Desigualdad regional en Europa y América: tendencias de largo plazo y factores explicativos (1890-2010) / Regional inequality in Europe and America: long term trends and explanatory factors (1890-2010)

2016-2018: Ministerio de Economía y Competitividad, ECO2015-65049-C12-1-P 

IP: Daniel A. Tirado Fabregat (Universitat de València)


This project aims to describe and analyse the main patterns and drivers of regional economic inequality in Europe and the Americas in the long run. In this regard, we hypothesize that the current economic landscape has been the result of a long and complex process, which has been strongly influenced by geography, institutions and policies. This process, in turn, has shaped the extent and evolution of regional income inequality in Europe and the Americas. Despite all the socioeconomic changes occurred since the mid-1800s, reversals of fortunes and/or economic growth miracles are hardly observed. It appears that spatial inequalities in Europe and the Americas present few discontinuities, that is to say, are rather persistent over time. However, the Regional Economic History of European and American countries differ widely. In fact, this diversity provides a set of case studies to examine what are the proximate  causes of spatial inequality at different levels, e.g. regional productive specialisation, public policies, geography, etc. A deep-rooted economic analysis of regional inequality will thus allow for a better understanding of the past, which might be useful for academics, practioners (i.e. policy-makers), and the general public. With this in mind, the lessons from the past could be of much help and interest for current debates on regional inequalities, territorial cohesion, and public policies.However, and despite the enormous changes occurred from 1850 to the present, more continuities than ruptures may be observed in the economic landscape. In this sense, we argue that deep forces, particularly institutions and geography, have had a permanent influence in the spatial distribution of regional incomes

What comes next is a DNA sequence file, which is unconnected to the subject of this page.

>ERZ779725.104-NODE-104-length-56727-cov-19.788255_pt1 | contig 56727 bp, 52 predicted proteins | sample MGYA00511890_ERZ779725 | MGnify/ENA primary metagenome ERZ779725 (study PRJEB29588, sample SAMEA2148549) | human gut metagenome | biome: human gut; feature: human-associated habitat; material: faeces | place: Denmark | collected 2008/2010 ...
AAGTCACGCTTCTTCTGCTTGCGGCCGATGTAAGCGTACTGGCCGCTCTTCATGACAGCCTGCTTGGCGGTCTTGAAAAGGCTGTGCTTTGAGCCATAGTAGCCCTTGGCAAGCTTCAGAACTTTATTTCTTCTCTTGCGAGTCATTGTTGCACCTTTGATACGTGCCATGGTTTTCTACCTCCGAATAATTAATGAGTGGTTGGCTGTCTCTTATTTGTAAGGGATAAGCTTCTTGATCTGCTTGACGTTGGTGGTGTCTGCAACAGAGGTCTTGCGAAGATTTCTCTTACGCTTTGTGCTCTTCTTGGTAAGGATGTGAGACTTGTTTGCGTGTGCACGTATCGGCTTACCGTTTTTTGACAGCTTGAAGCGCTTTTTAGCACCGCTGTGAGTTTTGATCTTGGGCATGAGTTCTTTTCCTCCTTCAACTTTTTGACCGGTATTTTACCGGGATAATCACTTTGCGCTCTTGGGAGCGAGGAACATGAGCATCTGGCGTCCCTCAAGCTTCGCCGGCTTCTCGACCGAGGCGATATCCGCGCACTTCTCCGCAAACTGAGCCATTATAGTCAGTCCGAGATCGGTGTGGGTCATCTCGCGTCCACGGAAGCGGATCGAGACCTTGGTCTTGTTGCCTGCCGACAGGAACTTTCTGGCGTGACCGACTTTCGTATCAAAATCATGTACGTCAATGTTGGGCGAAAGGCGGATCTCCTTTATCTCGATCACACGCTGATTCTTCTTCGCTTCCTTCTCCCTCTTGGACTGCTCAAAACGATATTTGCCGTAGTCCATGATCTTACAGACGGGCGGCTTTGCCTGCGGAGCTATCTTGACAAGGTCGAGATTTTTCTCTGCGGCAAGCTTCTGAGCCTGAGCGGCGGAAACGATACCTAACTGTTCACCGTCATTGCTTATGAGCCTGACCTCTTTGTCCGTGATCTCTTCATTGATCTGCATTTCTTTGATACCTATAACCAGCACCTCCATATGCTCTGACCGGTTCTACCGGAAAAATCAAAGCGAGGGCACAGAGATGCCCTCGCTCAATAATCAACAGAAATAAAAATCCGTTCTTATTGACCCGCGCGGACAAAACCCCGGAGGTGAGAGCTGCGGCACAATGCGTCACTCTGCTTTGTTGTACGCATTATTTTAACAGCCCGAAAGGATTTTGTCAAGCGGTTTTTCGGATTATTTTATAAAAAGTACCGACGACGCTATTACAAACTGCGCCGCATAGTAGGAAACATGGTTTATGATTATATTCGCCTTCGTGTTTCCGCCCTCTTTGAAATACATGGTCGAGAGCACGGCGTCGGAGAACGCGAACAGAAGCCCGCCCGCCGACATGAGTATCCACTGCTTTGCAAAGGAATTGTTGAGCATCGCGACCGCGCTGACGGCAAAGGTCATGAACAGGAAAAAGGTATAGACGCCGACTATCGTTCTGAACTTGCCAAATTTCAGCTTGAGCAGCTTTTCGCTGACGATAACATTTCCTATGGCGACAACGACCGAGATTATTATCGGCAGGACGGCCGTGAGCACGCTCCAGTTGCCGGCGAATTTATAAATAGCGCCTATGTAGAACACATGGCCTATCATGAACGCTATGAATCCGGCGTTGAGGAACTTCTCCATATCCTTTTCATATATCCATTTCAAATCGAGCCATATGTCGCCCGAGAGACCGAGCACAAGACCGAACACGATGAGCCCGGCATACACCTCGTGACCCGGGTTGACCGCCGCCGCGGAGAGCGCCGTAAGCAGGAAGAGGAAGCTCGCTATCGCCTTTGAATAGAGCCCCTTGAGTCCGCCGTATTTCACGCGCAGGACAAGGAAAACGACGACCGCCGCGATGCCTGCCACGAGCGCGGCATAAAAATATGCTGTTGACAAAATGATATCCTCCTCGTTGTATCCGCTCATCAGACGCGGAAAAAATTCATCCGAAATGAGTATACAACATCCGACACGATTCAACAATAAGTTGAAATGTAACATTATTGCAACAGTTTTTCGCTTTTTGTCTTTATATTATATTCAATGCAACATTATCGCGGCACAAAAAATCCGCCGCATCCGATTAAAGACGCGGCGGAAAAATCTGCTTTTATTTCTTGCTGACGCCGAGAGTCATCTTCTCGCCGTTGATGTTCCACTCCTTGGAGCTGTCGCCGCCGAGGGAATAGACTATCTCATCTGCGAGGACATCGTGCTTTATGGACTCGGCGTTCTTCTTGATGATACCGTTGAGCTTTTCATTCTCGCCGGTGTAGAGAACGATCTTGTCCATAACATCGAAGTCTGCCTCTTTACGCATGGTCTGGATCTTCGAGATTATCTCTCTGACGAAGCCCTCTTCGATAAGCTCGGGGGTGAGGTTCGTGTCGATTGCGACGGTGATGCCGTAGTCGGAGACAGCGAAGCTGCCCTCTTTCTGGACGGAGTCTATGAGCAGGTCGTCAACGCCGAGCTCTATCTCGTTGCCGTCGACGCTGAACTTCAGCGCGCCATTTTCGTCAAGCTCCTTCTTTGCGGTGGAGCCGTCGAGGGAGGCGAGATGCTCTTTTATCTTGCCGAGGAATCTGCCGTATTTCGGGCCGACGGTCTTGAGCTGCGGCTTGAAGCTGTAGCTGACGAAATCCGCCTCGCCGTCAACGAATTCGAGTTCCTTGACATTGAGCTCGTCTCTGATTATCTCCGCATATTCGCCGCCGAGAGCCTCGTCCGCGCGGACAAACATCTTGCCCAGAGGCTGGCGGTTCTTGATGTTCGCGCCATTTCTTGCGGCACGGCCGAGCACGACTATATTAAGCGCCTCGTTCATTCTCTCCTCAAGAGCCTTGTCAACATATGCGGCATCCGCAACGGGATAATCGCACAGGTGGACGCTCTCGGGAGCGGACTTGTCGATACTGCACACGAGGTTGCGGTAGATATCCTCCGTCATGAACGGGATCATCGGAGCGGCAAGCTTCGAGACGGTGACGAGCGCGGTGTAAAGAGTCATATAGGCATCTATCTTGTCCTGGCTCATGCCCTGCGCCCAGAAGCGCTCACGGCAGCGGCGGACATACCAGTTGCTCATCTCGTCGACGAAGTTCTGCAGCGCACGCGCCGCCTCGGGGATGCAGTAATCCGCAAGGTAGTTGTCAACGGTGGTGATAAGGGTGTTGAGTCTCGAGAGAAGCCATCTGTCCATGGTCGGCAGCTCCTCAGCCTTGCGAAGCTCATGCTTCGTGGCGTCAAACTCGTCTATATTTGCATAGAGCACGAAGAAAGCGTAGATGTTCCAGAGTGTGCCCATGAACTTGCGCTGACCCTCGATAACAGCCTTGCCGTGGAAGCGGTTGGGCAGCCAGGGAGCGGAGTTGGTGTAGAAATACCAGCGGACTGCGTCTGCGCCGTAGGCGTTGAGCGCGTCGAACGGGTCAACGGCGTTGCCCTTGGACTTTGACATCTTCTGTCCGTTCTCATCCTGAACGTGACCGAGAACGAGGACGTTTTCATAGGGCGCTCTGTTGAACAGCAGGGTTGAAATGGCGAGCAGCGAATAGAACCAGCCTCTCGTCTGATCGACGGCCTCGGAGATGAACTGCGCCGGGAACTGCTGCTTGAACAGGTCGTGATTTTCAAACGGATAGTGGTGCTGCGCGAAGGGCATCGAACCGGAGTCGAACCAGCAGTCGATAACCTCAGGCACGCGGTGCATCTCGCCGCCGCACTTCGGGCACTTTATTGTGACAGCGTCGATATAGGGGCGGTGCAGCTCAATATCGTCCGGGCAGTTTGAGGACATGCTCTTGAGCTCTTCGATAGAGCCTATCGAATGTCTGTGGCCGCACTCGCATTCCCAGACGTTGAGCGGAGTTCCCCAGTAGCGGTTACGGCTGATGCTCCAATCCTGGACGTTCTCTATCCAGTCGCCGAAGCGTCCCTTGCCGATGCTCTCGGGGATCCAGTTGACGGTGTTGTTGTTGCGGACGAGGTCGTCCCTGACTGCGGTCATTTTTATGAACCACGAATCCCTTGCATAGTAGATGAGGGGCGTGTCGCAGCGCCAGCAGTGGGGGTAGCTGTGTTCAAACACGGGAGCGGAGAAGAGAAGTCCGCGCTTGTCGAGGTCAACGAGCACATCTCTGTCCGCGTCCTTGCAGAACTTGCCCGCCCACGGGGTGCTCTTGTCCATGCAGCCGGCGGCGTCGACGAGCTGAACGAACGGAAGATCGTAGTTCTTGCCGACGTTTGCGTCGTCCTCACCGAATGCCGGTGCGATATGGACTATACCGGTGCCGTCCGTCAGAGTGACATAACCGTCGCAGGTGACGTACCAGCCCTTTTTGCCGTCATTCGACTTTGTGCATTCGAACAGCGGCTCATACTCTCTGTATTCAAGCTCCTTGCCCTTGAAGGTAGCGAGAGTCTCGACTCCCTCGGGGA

JEL codes:  R0, N9, O18, N64, N66, F15

Líneas de investigación

To construct regional GDP historical estimates for Argentina, Bolivia, Chile, Colombia, Perú, Uruguay, Mexico and Brazil (LA8), plus Canada. Estimates will be produced for every 10 years, if data allows, and for the period 1890-2010


To describe and examine the long run patterns of regional income inequality in LA8 and Canada. This will allow for international comparisons with Europe and United States


To empirically test, using non-parametric approaches, for the presence of a non-linear or an inverted U-shaped relationship between regional inequality and economic development for all the available countries in the database


To empirically test, using parametric approaches, for the explanatory factors of regional income inequality in Europe and the Americas


To identify the main drivers of regional income inequality over time and across space in individual countries



  • Daniel A. Tirado Fabregat (Universitat de València) (Investigador principal)
  • Marc Badia Miró (Universitat de Barcelona)
  • Antonio Cubel Montesinos (Universitat de València)
  • Alfonso Díez Minguela (Universitat de València)
  • Julio Martínez Galarraga (Universitat de València)
  • Maria José Murgui García (Universitat de València)
  • Esteban Nicolini Alessi (Universidad del Norte Santo Tomás de Aquino, Argentina)
  • José Alejandro Peres Cajías (Universidad Católica San Pablo, Bolivia)
  • Adrián Rodríguez Miranda (Universidad de la República, Uruguay)
  • Joan Ramon Rosés Vendoiro (London School of Economics, UK)
  • Carmen Astrid Romero Baquero (Universidad Sergio Arboleda, Colombia)
  • Maria Teresa Sanchis Llopis (Universitat de València)
  • Bruno Seminario de Marzi (Universidad del Pacífico, Perú)
  • Henry Willebald (Universidad de la República, Uruguay)


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